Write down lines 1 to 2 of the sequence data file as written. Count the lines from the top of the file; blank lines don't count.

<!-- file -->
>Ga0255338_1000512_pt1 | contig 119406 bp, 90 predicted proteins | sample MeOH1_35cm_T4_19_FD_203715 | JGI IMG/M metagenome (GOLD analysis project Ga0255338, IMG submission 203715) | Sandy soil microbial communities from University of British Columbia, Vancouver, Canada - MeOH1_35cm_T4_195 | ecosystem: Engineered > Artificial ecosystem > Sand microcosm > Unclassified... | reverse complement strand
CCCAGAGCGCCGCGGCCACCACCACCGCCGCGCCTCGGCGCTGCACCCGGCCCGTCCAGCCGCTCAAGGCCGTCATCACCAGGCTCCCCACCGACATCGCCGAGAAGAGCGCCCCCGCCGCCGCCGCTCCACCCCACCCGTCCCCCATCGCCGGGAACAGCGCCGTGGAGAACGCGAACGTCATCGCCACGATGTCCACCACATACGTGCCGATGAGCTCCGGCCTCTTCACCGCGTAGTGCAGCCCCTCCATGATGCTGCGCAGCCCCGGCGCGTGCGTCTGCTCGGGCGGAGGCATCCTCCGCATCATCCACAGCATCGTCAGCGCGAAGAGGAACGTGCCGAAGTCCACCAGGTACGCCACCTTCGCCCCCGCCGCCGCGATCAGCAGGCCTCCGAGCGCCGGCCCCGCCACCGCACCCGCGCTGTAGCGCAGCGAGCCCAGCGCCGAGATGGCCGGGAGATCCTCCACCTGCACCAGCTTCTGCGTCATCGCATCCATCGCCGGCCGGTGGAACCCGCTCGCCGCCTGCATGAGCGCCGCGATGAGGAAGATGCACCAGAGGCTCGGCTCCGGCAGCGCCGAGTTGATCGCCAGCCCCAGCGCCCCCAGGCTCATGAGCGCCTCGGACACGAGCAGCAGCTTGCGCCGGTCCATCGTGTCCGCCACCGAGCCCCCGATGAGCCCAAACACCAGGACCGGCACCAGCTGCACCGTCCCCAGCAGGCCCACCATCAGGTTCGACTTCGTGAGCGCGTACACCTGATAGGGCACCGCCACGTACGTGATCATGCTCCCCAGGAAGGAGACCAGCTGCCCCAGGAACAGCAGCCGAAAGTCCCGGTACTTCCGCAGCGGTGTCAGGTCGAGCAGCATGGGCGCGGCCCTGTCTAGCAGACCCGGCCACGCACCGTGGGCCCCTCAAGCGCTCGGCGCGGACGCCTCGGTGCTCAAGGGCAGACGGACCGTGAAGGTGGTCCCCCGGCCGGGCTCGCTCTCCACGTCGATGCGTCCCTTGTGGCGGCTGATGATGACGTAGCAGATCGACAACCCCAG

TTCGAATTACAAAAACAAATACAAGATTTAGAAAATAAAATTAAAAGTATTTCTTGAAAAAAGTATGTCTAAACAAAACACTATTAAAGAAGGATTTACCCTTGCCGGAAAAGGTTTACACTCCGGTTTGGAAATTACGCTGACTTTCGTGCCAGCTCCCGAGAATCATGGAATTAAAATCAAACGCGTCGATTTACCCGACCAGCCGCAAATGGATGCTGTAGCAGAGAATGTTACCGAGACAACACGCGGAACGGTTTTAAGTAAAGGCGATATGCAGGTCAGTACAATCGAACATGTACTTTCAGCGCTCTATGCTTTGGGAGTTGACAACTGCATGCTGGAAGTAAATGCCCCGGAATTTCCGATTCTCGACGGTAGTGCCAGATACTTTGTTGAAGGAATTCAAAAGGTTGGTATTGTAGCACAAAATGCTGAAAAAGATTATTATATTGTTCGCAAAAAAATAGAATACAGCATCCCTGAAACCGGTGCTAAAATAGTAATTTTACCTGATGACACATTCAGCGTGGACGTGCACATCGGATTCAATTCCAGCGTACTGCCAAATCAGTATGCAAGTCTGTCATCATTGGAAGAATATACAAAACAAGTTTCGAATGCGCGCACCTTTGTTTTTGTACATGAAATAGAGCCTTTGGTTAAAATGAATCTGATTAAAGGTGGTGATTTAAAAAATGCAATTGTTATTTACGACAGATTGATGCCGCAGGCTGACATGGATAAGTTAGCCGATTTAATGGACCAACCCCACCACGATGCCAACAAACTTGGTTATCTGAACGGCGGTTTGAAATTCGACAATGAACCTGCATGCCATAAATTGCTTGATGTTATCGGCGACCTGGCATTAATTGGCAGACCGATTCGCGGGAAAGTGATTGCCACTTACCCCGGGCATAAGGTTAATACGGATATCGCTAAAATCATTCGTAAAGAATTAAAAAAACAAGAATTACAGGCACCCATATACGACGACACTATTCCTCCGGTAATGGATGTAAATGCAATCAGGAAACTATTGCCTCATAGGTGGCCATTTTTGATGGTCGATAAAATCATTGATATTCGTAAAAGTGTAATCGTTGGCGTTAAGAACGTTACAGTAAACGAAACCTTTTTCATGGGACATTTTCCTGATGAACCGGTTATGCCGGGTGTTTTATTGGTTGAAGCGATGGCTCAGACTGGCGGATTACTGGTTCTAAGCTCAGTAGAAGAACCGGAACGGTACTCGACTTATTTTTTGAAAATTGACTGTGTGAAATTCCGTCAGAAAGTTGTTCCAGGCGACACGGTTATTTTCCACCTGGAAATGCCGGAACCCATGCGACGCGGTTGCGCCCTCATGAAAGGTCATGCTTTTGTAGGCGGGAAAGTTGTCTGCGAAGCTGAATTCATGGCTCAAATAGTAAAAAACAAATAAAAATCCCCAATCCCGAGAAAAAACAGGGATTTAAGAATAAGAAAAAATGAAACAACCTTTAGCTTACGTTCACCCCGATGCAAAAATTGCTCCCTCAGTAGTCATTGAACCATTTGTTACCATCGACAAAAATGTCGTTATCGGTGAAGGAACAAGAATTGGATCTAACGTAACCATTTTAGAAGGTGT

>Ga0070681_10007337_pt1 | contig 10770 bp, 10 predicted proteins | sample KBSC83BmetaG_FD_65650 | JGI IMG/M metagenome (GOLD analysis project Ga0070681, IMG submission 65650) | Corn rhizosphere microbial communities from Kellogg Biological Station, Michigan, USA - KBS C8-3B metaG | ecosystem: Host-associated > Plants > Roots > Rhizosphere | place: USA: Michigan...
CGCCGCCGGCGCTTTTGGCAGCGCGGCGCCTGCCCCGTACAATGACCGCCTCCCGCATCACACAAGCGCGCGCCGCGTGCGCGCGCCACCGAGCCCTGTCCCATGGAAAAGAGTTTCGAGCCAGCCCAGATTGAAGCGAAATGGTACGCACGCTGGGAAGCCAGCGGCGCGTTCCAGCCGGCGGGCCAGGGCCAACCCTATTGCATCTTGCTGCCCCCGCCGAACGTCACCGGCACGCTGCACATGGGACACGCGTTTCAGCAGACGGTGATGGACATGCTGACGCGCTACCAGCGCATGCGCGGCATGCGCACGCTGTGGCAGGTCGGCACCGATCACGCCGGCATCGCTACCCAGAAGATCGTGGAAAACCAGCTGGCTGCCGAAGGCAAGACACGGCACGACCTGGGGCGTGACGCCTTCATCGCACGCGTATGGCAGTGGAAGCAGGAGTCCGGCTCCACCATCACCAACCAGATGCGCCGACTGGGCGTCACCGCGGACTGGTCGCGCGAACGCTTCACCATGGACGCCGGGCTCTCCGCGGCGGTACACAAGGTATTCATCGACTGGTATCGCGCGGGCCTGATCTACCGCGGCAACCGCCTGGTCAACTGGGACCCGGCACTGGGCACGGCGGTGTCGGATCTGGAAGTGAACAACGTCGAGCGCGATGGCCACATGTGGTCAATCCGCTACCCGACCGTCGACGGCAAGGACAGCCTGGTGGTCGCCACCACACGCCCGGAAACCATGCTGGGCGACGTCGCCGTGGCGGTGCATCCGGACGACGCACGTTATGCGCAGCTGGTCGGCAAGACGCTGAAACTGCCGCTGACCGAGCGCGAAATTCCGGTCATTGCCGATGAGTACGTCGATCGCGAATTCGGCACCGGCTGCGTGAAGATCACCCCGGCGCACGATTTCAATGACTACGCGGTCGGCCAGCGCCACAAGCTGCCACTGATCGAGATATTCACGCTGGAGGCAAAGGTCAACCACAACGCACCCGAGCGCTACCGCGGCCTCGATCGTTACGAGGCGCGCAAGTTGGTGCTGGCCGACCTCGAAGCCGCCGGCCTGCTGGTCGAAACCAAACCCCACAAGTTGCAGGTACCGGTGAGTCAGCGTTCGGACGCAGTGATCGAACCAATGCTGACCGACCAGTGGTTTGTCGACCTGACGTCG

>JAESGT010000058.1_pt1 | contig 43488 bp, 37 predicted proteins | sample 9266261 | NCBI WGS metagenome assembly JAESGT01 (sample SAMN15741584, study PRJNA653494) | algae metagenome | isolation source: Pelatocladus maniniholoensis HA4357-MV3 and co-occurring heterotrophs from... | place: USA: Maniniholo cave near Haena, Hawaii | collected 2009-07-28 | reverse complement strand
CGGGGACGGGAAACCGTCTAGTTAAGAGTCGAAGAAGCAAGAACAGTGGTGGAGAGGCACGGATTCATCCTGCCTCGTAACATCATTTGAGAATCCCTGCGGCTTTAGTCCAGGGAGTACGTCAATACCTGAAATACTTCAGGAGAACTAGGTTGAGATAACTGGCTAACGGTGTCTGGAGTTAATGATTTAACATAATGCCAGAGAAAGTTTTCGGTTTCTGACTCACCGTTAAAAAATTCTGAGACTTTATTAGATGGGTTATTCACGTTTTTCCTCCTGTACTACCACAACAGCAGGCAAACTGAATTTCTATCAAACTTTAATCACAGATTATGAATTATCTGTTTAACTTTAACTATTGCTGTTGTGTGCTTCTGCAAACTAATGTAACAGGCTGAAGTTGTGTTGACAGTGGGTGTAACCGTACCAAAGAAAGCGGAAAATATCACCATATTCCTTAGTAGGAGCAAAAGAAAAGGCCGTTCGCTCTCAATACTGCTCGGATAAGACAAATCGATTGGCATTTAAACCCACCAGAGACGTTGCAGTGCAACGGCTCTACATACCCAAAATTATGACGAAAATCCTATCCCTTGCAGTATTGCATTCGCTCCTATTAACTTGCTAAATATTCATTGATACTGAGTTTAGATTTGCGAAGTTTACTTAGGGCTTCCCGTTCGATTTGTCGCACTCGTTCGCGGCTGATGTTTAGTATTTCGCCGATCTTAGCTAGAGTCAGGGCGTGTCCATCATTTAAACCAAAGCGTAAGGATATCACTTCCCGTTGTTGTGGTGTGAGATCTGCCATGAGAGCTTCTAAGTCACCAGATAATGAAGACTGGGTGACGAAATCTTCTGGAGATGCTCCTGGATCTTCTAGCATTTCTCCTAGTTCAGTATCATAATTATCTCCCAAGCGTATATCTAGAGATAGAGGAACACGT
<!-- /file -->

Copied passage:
>Ga0255338_1000512_pt1 | contig 119406 bp, 90 predicted proteins | sample MeOH1_35cm_T4_19_FD_203715 | JGI IMG/M metagenome (GOLD analysis project Ga0255338, IMG submission 203715) | Sandy soil microbial communities from University of British Columbia, Vancouver, Canada - MeOH1_35cm_T4_195 | ecosystem: Engineered > Artificial ecosystem > Sand microcosm > Unclassified... | reverse complement strand
CCCAGAGCGCCGCGGCCACCACCACCGCCGCGCCTCGGCGCTGCACCCGGCCCGTCCAGCCGCTCAAGGCCGTCATCACCAGGCTCCCCACCGACATCGCCGAGAAGAGCGCCCCCGCCGCCGCCGCTCCACCCCACCCGTCCCCCATCGCCGGGAACAGCGCCGTGGAGAACGCGAACGTCATCGCCACGATGTCCACCACATACGTGCCGATGAGCTCCGGCCTCTTCACCGCGTAGTGCAGCCCCTCCATGATGCTGCGCAGCCCCGGCGCGTGCGTCTGCTCGGGCGGAGGCATCCTCCGCATCATCCACAGCATCGTCAGCGCGAAGAGGAACGTGCCGAAGTCCACCAGGTACGCCACCTTCGCCCCCGCCGCCGCGATCAGCAGGCCTCCGAGCGCCGGCCCCGCCACCGCACCCGCGCTGTAGCGCAGCGAGCCCAGCGCCGAGATGGCCGGGAGATCCTCCACCTGCACCAGCTTCTGCGTCATCGCATCCATCGCCGGCCGGTGGAACCCGCTCGCCGCCTGCATGAGCGCCGCGATGAGGAAGATGCACCAGAGGCTCGGCTCCGGCAGCGCCGAGTTGATCGCCAGCCCCAGCGCCCCCAGGCTCATGAGCGCCTCGGACACGAGCAGCAGCTTGCGCCGGTCCATCGTGTCCGCCACCGAGCCCCCGATGAGCCCAAACACCAGGACCGGCACCAGCTGCACCGTCCCCAGCAGGCCCACCATCAGGTTCGACTTCGTGAGCGCGTACACCTGATAGGGCACCGCCACGTACGTGATCATGCTCCCCAGGAAGGAGACCAGCTGCCCCAGGAACAGCAGCCGAAAGTCCCGGTACTTCCGCAGCGGTGTCAGGTCGAGCAGCATGGGCGCGGCCCTGTCTAGCAGACCCGGCCACGCACCGTGGGCCCCTCAAGCGCTCGGCGCGGACGCCTCGGTGCTCAAGGGCAGACGGACCGTGAAGGTGGTCCCCCGGCCGGGCTCGCTCTCCACGTCGATGCGTCCCTTGTGGCGGCTGATGATGACGTAGCAGATCGACAACCCCAG